Plaintiff filed an amended complaint on January 11, 2008, in which he added Deleet as a defendant. In his answers to interrogatories, dated August 17, 2009, plaintiff identified three cleaning products, Red Magic X, Blue Magic X, and Craft Wash #3,*fn4 as the products distributed by Deleet to which he was exposed. However, plaintiff later conceded that Deleet did not sell Blue Magic X to any of plaintiff's employers and only sold Red Magic X and Craft Wash #3 to Unimac from January 2002 through 2005. Plaintiff was employed by Unimac from 2000 through October 30, 2002.

Plaintiff testified that he used "Red Magic" on a weekly basis during this time. However, he also stated that the "Red Magic" came from an unlabeled, clear bottle that just had a cap on it. Plaintiff identified the product as "Red Magic" based on his experience working with the product for thirty years. He stated, "I know what Red Magic is. I know what it smells like and what it does and what it looks like." Still, plaintiff testified he thought Red Magic was a generic name and that he did not know who manufactured the Red Magic he was using. Plaintiff admitted he generally could not remember how the cleaning products were labeled during his time at Unimac and further, that he did "not know the specific name or manufacturer name of any of the products to which he was allegedly exposed."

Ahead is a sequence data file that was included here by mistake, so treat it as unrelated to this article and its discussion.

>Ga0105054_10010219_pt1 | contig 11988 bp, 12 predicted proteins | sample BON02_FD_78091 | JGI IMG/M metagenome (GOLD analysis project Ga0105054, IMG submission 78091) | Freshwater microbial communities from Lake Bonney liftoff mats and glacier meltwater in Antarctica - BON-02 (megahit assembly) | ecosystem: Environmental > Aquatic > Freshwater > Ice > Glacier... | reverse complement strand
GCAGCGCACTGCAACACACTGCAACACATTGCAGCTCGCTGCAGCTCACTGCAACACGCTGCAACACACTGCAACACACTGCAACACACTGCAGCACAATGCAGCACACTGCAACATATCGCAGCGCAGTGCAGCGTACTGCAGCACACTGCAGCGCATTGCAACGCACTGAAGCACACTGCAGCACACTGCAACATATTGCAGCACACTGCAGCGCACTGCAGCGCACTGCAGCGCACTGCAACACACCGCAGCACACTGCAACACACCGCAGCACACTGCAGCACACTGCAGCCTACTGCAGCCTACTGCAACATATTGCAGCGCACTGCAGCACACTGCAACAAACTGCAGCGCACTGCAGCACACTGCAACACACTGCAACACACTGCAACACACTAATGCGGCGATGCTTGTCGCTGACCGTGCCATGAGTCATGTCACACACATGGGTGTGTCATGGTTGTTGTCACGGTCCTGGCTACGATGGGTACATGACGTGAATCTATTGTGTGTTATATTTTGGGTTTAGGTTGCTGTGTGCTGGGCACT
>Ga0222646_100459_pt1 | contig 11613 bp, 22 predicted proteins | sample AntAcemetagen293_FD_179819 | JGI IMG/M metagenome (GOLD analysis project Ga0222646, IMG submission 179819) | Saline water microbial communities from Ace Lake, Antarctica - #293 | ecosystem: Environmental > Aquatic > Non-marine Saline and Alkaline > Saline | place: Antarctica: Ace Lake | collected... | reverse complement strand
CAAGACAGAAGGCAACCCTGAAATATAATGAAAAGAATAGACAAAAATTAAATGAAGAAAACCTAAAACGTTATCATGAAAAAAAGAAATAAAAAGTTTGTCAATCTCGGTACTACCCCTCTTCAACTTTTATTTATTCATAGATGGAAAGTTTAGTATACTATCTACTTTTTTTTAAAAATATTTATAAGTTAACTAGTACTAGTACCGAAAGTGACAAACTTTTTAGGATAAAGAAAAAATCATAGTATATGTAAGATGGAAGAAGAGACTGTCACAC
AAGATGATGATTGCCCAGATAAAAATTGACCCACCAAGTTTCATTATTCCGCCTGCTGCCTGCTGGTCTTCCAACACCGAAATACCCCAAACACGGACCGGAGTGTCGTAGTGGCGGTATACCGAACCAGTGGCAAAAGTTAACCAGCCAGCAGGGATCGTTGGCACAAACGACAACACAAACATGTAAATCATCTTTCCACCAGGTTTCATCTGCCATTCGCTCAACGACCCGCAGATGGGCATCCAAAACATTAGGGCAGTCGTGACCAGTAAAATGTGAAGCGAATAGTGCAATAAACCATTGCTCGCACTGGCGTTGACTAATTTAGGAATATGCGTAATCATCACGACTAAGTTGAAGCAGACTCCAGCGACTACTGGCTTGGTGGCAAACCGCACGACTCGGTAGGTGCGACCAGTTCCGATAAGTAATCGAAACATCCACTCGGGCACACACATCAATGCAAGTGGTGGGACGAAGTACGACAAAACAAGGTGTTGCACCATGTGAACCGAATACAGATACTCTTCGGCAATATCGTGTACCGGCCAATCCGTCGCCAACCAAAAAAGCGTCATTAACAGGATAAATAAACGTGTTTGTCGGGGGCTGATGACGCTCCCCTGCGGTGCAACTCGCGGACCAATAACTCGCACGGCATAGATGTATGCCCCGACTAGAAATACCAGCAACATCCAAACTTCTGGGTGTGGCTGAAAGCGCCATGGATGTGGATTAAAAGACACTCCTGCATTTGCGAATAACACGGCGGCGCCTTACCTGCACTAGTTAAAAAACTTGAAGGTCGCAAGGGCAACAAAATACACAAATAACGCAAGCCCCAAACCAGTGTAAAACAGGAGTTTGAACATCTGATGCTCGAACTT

Considering the facts in the light most favorable to plaintiff for the purpose of reviewing this summary judgment decision, we view the evidence as showing that, while employed by Unimac, plaintiff was exposed to two products distributed by Deleet, Red Magic X and Craft Wash #3 (the Deleet products), for the period from January 2002 through October 30, 2002.

Plaintiff submitted an expert report by Iris G. Udasin, M.D. In describing plaintiff's occupational history, Dr. Udasin stated, in pertinent part:

He indicated that he was exposed to chemicals and inks all day, and that he would have to clean up ink from rollers and other machine parts. Additionally the buildings were all extremely noisy. He did not use any respiratory or hearing protection. He provided several MSDs [Material Safety Data Sheets]*fn5 and the chemicals used include: propylene glycol monomethylether acetate, petroleum distillates, xylene, dibutyl phtbalate, nonylphenoxypoly (ethyleneoxy0 ethonal, 2-butoxyethanol, and 1, 2, 4 trimethylbenzene).

Dr. Usadin's report was dated May 25, 2007, well before the amended complaint was filed in January 2008 that named Deleet as a defendant. She did not identify any products that contained any of the chemicals she listed in her report, and specifically did not name any products distributed by Deleet that contained any of these chemicals. No supplemental expert report was ...